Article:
By Matti Salminen
Sometimes I like to allow myself to speak only to myself. And I don’t feel this is something which I should be ostracized for…period. Yes, I am someone diagnosed with schizophrenia—and I am goddamned proud of it. I am proud of all the days I’ve spent in isolation, in misery, ashamed that I could not function in this world well enough to be independent. I am proud that growing up did not come easily to me. Without my distaste for normalcy—and my penchant for a disordered life—I’d be boring.
A while back I saw an adolescent acknowledge and say hi to a person who can often be seen talking to herself. Others in this young person’s group laughed and made fun of the eccentric woman. But kids are just kids. And I do not want to judge others as unkempt any more than I like to be judged so myself. However, I would like to be as unashamed of my madness as the person whom those kids were ridiculing.
Social difference runs deep in the fabric of my character. It goes back to the first and second grade. Throughout my childhood and adolescence I was not unpopular, but very fringe. Then in my adulthood I was hard working; but maybe too broadminded to fit into the nine to five routine. Then, at the age of 22, I decided to abstain from sexual intercourse for an entire four years. The intention was to do a spiritual cleanse with which to find fertile soil deep in the recesses of my mind. My desired outcome was to develop my own code of ethics. But in that time of exile I slipped into madness. Where I intended to find a root to my existence, I found a portal. This portal—once I entered it—led to the exact state of consciousness I hoped for when I set out to abstain. I have created a philosophy of learning that is my code of ethics. But because this journey to the “fertile soul” led to suicide attempts and incarcerations—I’m crazy.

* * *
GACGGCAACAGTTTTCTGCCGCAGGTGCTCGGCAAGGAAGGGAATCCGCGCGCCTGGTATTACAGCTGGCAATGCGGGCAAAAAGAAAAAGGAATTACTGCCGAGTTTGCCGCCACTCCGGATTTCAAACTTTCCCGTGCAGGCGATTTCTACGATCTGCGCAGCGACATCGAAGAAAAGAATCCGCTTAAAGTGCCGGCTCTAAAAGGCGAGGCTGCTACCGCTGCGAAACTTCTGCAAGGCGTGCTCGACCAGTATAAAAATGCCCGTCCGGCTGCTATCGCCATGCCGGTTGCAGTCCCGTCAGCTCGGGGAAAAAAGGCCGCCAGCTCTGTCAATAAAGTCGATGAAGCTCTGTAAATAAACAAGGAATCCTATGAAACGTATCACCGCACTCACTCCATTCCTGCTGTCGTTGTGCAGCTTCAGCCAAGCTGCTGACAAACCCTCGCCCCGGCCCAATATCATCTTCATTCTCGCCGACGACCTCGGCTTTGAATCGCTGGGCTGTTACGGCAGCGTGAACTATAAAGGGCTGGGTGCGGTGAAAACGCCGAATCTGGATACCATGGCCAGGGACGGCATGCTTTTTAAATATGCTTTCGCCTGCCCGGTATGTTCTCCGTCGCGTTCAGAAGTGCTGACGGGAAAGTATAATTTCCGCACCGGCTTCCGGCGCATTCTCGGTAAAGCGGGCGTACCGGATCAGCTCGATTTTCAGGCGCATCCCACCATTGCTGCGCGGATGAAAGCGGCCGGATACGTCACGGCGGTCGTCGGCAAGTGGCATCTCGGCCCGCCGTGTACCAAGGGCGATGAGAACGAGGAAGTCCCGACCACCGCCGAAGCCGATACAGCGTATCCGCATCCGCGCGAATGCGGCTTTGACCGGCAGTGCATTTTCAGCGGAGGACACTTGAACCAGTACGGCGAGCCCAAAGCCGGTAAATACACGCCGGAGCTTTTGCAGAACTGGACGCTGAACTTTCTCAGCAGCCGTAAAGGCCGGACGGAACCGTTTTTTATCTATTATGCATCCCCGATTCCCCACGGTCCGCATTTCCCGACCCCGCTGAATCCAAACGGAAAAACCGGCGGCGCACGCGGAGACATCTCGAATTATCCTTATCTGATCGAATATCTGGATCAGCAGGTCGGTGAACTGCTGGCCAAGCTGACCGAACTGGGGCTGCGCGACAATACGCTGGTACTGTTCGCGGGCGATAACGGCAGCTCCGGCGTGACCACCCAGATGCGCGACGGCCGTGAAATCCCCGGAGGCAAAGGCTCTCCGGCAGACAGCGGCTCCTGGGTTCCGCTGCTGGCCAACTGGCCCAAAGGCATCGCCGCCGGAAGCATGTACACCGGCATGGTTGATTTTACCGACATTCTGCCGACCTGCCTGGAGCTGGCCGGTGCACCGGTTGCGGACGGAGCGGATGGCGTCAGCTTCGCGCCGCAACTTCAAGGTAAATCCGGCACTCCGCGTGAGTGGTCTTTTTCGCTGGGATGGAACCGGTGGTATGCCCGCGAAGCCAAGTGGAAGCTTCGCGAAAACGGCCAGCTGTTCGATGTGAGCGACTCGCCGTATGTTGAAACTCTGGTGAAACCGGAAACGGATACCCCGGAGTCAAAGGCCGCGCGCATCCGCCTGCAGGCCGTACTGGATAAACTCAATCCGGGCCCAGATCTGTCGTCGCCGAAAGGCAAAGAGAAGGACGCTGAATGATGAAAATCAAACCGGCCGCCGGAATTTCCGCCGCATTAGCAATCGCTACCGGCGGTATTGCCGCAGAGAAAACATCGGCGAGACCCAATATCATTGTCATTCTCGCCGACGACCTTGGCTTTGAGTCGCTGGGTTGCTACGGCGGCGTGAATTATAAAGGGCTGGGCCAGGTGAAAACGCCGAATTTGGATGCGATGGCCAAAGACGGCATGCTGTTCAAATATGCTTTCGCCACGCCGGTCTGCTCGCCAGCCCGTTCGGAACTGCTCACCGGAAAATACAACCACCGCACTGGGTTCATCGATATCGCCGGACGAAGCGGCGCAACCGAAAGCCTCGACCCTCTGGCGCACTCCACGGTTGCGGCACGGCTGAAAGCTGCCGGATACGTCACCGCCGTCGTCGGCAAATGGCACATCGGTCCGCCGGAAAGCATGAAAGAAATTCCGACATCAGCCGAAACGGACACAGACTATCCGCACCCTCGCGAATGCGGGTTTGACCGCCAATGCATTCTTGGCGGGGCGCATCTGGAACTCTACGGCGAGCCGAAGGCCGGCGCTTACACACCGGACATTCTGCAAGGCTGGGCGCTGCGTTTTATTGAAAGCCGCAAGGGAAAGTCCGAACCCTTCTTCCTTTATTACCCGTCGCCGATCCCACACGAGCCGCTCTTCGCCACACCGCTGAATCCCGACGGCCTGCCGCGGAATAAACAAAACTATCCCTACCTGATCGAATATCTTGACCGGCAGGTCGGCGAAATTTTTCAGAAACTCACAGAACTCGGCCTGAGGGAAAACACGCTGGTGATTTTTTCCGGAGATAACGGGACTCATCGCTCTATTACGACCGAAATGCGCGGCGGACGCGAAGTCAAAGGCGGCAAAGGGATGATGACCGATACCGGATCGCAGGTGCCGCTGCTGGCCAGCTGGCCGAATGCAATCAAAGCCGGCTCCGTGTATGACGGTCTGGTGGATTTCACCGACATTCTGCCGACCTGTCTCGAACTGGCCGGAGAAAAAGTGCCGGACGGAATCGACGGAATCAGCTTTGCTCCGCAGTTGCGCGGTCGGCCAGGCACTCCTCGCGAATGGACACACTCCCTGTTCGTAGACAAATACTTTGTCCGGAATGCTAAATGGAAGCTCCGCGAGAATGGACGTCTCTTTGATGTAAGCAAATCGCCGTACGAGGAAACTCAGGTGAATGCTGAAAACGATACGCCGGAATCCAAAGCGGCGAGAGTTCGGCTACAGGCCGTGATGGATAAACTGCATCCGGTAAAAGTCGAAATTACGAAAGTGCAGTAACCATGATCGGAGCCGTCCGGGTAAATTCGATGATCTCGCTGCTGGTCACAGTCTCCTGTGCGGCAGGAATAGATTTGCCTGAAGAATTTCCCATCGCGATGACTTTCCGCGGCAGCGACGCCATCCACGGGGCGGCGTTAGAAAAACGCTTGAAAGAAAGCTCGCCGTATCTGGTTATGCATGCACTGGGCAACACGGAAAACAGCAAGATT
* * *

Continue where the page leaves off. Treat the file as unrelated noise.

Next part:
Living in exile, you learn to find resources in your psyche to cope with the fear of losing your mind. Ironically, talking to myself is something that I’ve found helpful in times of emotional depravity. I do not think that I—or anyone else—who wishes to talk to themselves should have to hide this for fear of being ostracized. Talking to one’s self does not mean a person is not presently aware of their surroundings. It does not mean that they do not have the rationale to engage with another person. And it certainly does not mean they deserve to be treated as though they were on trial.
Any and all eccentricities can be contorted into perceived “mental illness.” For proof, just look to see how much money the psycho-pharmaceutical industry is raking in. And at how the rate of diagnosed mental illness has risen in developed nations. All of us should feel as though we have a right to the mind-states we choose…or…do not choose. No one should have the power to say that my differences make me less employable or otherwise fit for society. Mad Pride is a movement for all people to be able to be themselves freely.